The solution has to balance smooth operation while minimizing play. Ordering replacement shims was a non-starter; they have already failed once. Why set myself up for failure again with a half-solution?

To find a permanent solution using the proper materials required a call to an expert. I have a buddy, Chris Larsen, who designs spas for these guys. Chris took Mr. McGuire’s exhortations in “The Graduate” seriously when it comes to plastics; the man breathes polymers and can wax poetic about PETE. It took him 5 seconds to solve this one-

Me: HELP!
Chris: I have one word for you. (ha!) Teflon.
Me: Huh? I’m not making eggs here, we’re rebuilding a telescope focuser.
Chris: Consider making eggs on your scope a side benefit. Seriously, get some Teflon/PTFE and then show me some stars. It’s an incredibly durable substance, has a very low coefficient of friction (nothing sticks to it, right?) and has nearly zero deformation with wild temperature swings. All that, and you can buy it in sheets at almost any thickness you need with an adhesive-ready side.

Chris directed me to his favorite supplier, McMaster-Carr. These guys were AWESOME. I had “Virgin Teflon” delivered in less than 36 hours to my door. This is what we got:

Figure 4: Teflon/PTFE Sheet, Front

Figure 5: Teflon/PTFE Sheet, Adhesive-Ready Back

I ordered a 12″*12″ sheet of 0.020″ thick Teflon. A quick check with the calipers reveals the material is spot on and consistent. After tax and shipping I was all in for under 20 bucks. So far, this is looking better than spending $300 on a new focuser for a telescope that runs about $150. Let’s get fixin’!

First, I need to remove those nylon shims and rough up the inside of the housing, particularly where the shims once lived. This prepares the surface for glue and insures no bumps on the surface. I did not want to take any material from the housing as the wall thickness needs to remain consistent; I needed to be careful here. My Dremel wire brush on low speed and some hand sanding with steel wool did the trick nicely. Here’s the result:

Figure 6: Focuser Housing, Prepped for Repair

Before I started sanding I masked off all of the channels and grooves with 3M Long-Mask tape. This is important as dust must NOT get embedded in the grease used on the gearing. Long-mask tape is designed to pull off without leaving any adhesive behind, even after sitting for a few months. I finished the roughing, cleaned out the dust and removed the tape. Now the fun begins. I cut a piece of the Teflon roughly to size for a test fit and to practice negotiating it into place. Once glue is in the works your fingers may not be nimble enough to position the material on the fly. Practice was definitely helpful here.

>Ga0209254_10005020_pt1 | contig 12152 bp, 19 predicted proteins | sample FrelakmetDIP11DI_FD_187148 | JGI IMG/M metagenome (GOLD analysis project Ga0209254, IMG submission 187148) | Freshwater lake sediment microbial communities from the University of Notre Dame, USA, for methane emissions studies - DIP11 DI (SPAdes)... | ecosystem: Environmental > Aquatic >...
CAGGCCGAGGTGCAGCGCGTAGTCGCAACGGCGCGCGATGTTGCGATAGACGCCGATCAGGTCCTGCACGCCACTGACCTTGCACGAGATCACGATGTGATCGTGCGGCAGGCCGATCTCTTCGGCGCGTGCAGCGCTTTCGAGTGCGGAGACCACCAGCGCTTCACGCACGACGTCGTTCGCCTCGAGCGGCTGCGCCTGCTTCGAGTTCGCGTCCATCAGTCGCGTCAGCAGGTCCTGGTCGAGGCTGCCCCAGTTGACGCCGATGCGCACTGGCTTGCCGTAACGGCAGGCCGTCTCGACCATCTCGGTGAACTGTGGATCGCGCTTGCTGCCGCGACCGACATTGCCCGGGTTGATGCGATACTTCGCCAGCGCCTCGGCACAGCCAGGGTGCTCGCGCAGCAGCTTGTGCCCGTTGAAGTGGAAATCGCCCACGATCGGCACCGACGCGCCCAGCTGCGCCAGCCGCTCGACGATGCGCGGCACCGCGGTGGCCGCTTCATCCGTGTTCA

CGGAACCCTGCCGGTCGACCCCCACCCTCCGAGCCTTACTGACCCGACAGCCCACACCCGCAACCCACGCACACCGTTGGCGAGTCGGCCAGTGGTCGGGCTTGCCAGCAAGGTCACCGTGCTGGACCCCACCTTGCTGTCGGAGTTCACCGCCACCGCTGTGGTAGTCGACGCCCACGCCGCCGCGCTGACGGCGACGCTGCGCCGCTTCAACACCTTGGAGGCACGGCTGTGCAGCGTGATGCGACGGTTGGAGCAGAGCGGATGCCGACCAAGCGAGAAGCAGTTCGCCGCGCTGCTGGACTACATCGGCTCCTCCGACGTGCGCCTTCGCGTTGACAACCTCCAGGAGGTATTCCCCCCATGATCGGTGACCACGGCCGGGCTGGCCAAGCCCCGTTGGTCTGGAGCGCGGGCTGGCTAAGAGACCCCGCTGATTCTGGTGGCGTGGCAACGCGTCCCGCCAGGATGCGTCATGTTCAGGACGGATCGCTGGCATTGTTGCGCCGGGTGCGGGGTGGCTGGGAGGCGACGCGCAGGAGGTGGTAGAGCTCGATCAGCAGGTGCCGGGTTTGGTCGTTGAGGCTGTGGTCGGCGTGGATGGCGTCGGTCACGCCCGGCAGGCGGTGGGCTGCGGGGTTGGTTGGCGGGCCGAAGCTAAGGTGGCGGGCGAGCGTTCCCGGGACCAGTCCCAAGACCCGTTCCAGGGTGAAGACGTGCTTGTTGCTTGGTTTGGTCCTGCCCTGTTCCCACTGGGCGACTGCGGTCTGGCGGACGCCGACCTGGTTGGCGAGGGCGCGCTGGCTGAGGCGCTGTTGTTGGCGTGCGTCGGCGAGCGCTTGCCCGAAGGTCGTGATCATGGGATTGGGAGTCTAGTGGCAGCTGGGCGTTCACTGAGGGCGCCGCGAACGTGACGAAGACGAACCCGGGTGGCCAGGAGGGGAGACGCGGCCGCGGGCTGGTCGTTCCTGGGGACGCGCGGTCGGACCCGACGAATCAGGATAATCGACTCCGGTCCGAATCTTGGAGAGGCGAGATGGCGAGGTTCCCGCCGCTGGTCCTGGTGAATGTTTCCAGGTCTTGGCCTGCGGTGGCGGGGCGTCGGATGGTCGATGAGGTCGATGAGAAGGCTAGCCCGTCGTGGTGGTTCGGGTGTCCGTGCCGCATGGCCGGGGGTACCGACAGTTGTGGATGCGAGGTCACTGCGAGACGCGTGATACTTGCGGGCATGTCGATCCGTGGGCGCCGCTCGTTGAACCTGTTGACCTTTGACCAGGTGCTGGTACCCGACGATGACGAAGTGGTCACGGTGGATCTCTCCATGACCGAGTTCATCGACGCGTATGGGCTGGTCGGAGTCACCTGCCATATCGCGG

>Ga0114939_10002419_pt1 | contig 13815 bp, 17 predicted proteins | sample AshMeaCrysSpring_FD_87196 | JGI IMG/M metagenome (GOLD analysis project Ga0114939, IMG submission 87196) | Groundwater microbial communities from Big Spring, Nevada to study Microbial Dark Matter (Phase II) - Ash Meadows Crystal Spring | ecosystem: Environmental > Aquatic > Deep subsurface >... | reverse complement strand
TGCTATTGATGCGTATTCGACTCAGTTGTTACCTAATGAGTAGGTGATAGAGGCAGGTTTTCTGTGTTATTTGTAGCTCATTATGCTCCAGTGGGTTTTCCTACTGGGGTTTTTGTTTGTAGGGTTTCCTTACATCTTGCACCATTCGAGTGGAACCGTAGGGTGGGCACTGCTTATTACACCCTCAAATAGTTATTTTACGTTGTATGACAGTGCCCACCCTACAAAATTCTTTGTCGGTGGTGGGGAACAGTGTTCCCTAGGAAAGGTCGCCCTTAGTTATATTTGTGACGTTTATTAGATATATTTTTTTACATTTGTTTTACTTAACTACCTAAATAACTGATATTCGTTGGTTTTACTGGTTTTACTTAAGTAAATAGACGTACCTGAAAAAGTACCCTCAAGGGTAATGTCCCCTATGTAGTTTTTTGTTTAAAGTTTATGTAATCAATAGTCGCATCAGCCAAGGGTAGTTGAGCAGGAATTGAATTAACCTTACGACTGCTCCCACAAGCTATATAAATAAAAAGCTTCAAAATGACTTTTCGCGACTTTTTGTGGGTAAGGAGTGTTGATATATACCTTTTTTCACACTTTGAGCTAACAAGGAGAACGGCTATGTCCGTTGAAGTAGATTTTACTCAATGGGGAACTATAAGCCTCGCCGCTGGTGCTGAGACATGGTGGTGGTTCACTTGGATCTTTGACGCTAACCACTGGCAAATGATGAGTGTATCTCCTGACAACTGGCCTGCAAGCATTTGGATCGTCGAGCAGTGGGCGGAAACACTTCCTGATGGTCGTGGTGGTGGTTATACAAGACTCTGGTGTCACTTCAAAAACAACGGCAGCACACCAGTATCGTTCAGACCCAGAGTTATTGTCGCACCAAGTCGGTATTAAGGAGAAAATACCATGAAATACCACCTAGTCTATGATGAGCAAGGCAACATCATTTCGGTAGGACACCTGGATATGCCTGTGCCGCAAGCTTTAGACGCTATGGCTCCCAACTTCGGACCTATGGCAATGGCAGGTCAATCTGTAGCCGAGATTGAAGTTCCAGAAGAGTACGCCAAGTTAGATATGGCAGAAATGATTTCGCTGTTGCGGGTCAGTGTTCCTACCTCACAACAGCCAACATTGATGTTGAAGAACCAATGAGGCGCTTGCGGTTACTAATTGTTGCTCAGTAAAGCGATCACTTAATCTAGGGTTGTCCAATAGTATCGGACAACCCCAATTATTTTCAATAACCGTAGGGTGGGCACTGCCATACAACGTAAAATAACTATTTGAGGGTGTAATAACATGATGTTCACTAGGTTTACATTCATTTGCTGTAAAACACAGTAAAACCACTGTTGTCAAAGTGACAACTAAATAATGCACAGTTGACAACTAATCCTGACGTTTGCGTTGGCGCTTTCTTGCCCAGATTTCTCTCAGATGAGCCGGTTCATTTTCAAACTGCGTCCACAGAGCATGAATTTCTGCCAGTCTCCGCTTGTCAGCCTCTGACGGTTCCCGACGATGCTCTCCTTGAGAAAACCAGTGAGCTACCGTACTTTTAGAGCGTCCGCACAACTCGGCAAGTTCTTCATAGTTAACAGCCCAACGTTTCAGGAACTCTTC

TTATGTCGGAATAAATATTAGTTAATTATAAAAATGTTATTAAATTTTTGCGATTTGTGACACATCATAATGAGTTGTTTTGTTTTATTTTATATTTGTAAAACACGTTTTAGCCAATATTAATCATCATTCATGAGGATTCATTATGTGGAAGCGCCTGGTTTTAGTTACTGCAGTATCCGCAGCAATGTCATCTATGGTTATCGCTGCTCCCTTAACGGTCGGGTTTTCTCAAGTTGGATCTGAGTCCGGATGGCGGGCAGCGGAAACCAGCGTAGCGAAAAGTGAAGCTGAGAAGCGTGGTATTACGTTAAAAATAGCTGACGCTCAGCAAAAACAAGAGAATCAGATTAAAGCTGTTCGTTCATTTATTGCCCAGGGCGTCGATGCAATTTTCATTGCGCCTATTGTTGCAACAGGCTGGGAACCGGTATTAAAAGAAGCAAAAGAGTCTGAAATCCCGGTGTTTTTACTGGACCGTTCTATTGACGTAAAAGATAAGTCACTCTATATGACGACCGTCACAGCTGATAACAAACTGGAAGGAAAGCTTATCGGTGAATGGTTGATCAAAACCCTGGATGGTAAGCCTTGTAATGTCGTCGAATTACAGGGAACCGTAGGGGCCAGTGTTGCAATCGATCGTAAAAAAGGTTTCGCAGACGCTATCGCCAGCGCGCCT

Figure 7: Teflon Inside Housing for Test-Fit

Notice the sizing of the Teflon sheet is not perfect. It is a little big, so it covers the interior completely but it is still small enough to avoid overlapping ends. Pi times diameter is your friend. I made a mistake in the first cut but I had enough material in the 12″*12″ sheet to cover this housing 5 times over. If you make a mistake, just cut another piece. Since the Teflon is roughly the right size, I pulled it out and applied spray glue to the adhesive-ready side of the Teflon and negotiated it into position. This was easy, really. I just rolled up the Teflon so the ends overlapped a little and was able to slide it in without contacting the housing walls. Once fully inserted, I popped the Teflon open with my fingers and pressed it against the housing wall. Don’t worry about glue on the Teflon side, we’ll clean that later.

Now we need to work fast for about 10 minutes.

The draw tube will not fit at this stage because we still need to trim the Teflon to the contours of the housing. Note there are two major grooves in the housing. The one on the left in these pictures is the slot for the rack and pinion gears. The dado on the right is for our focuser lock. The first cut needs to be on the left, to accommodate the rack. I whipped out the Exacto and trimmed just enough Teflon to allow the rack to pass through. For safety, I then inserted the draw tube to both test the fit and press the Teflon evenly around the housing while the glue firmed up. I let it set up for half an hour while I brewed and enjoyed some coffee (Colombian Supremo, fine grind), then came back to finish the trimming.

Figure 8: Teflon Glued In, Trimming 75% Complete